Shopkeeper claims fund used 'extraordinarily aggressive tactics' to force refinancing or sale of shop

A shopkeeper claims a fund which took over her mortgage is using "extraordinarily aggressive tactics" to force her to refinance or else sell the shop through a receiver, writes Ann O'Loughlin.

Shopkeeper claims fund used 'extraordinarily aggressive tactics' to force refinancing or sale of shop

A shopkeeper claims a fund which took over her mortgage is using "extraordinarily aggressive tactics" to force her to refinance or else sell the shop through a receiver, writes Ann O'Loughlin.

Linda Fitzpatrick (aged 48) has operated "La Belle", a small local store on the Quinsboro Road, Bray, Co Wicklow, for 10 years and worked in it for most of her adult life, the High Court heard.

Despite being up to date with her mortgage payments of €850 per month, she says Pentire Property Finance appointed Ken Tyrrell as receiver over the shop.

Mr Tyrell's agents turned up at the store in early May and left after being asked to go, but Ms Fitzpatrick was concerned they would return.

As a result, she brought an application for an injunction against Pentire and Mr Tyrell restraining the receiver from interfering with her business or attempting to sell the shop.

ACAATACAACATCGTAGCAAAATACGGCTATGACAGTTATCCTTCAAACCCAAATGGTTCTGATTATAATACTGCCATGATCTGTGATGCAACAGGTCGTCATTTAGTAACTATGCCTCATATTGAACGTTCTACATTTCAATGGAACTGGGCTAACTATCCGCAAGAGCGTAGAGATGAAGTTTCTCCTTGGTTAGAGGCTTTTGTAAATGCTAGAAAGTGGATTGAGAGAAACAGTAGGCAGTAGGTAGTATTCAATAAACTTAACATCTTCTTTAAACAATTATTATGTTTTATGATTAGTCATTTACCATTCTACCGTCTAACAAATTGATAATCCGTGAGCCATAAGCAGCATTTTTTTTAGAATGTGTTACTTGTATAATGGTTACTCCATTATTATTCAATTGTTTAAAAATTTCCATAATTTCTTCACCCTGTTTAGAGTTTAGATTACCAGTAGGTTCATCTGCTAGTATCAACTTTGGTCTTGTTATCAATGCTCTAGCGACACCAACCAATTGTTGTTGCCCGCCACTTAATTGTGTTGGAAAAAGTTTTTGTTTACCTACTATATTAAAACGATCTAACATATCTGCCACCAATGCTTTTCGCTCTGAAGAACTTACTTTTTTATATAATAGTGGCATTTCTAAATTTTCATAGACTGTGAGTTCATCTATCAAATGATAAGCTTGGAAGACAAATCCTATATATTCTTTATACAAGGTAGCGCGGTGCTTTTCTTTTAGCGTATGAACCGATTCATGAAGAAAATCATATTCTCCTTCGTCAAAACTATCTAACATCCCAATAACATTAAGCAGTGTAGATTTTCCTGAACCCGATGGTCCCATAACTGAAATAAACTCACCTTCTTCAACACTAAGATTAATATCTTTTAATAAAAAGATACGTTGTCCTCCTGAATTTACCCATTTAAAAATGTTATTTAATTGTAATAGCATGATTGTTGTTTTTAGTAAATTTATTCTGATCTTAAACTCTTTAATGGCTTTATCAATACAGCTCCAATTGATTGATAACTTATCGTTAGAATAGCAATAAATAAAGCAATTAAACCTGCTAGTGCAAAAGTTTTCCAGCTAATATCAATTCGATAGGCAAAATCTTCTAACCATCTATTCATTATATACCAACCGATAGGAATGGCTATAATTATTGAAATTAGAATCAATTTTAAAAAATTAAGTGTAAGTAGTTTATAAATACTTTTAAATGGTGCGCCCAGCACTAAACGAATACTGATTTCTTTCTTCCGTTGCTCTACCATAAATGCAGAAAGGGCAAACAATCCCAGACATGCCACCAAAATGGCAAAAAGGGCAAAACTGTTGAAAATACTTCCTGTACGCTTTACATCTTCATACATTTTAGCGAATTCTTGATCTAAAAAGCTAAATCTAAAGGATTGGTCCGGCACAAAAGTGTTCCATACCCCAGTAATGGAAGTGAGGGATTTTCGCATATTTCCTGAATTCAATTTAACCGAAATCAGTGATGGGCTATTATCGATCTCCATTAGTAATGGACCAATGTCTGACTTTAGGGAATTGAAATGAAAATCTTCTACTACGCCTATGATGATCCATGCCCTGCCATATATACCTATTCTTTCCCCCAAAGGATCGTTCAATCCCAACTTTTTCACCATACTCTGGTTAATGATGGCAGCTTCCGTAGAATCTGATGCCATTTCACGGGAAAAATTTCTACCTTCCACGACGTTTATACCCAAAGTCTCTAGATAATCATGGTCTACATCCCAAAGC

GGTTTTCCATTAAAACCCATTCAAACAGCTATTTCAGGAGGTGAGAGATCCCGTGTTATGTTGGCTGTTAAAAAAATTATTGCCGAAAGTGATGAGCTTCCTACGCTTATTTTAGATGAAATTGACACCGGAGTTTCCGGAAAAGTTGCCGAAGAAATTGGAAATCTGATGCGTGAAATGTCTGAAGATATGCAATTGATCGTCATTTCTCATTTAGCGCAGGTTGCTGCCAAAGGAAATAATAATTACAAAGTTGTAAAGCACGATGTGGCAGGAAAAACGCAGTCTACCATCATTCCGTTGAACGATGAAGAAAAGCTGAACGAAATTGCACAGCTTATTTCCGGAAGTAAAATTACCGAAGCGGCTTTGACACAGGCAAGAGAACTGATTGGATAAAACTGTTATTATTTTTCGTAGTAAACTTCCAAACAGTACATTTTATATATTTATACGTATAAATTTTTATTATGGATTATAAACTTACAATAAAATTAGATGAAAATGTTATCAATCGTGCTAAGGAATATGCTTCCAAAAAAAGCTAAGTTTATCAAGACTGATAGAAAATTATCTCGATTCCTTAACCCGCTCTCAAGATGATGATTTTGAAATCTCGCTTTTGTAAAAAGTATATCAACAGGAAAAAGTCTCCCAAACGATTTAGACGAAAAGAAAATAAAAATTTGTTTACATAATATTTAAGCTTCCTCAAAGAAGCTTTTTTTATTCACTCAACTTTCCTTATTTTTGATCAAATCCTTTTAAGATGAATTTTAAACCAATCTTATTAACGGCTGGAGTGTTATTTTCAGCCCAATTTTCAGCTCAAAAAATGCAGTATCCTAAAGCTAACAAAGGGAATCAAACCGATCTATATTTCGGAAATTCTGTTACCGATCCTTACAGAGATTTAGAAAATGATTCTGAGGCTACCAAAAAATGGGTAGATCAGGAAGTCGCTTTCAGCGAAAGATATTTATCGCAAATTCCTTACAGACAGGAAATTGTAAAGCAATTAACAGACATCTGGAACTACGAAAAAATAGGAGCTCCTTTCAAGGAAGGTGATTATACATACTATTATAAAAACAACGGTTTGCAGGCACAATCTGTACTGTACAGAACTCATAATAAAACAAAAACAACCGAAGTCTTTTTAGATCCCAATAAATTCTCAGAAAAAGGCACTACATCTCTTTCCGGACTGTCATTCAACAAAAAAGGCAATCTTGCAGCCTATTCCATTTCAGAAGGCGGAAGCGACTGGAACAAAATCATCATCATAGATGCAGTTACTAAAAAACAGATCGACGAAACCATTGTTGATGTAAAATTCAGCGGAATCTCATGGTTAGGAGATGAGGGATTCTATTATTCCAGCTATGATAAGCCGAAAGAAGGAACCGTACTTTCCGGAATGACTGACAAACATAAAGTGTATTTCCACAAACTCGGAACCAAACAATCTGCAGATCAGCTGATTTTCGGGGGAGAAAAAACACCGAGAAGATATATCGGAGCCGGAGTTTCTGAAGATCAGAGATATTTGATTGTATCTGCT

Mr Justice Paul Gilligan was satisfied to grant a temporary injunction after hearing on the ex-parte (one side only represented) application from Bernard Dunleavy SC, for Ms Fitzpatrick, and reading papers in the case.

He said the matter could return to court in mid-June.

In an affidavit, Ms Fitzpatrick says she had a €325,000 20-year commercial loan secured on the shop with Bank of Scotland since 2006.

In 2012, Bank of Scotland amended the terms of that facility allowing her repay interest and part-capital at €850 per month.

The loan now stands at €270,000 and the shop is worth around €180,000, she says.

While the varied agreement expired in November 2013, Bank of Scotland continued to operate it and she kept up to date with payments.

In April 2015, Bank of Scotland sold the loan to Pentire.

The €850 p.m. arrangement continued and, she says, a Pentire representative told her the agreement would be amended to reflect the "rolling nature" of the restructured loan.

There were some difficulties related to her three repayments via her direct debit but she says she missed no repayments in all this time.

On April 15 last, Pentire wrote to her threatening the appointment of a receiver unless she immediately paid off the €270,000.

She now fears the property will be advertised for sale unless the receiver and Pentire are restrained from doing so.

She says this, and the latest demand for €263,000, "appear to be consistent with the extraordinarily aggressive tactics" of Pentire and "bear no reality to the actual position".

Pentire had claimed her loan is in default but there had been no change in the manner of repayments since 2013. There was no evident basis for this suggestion, she says.

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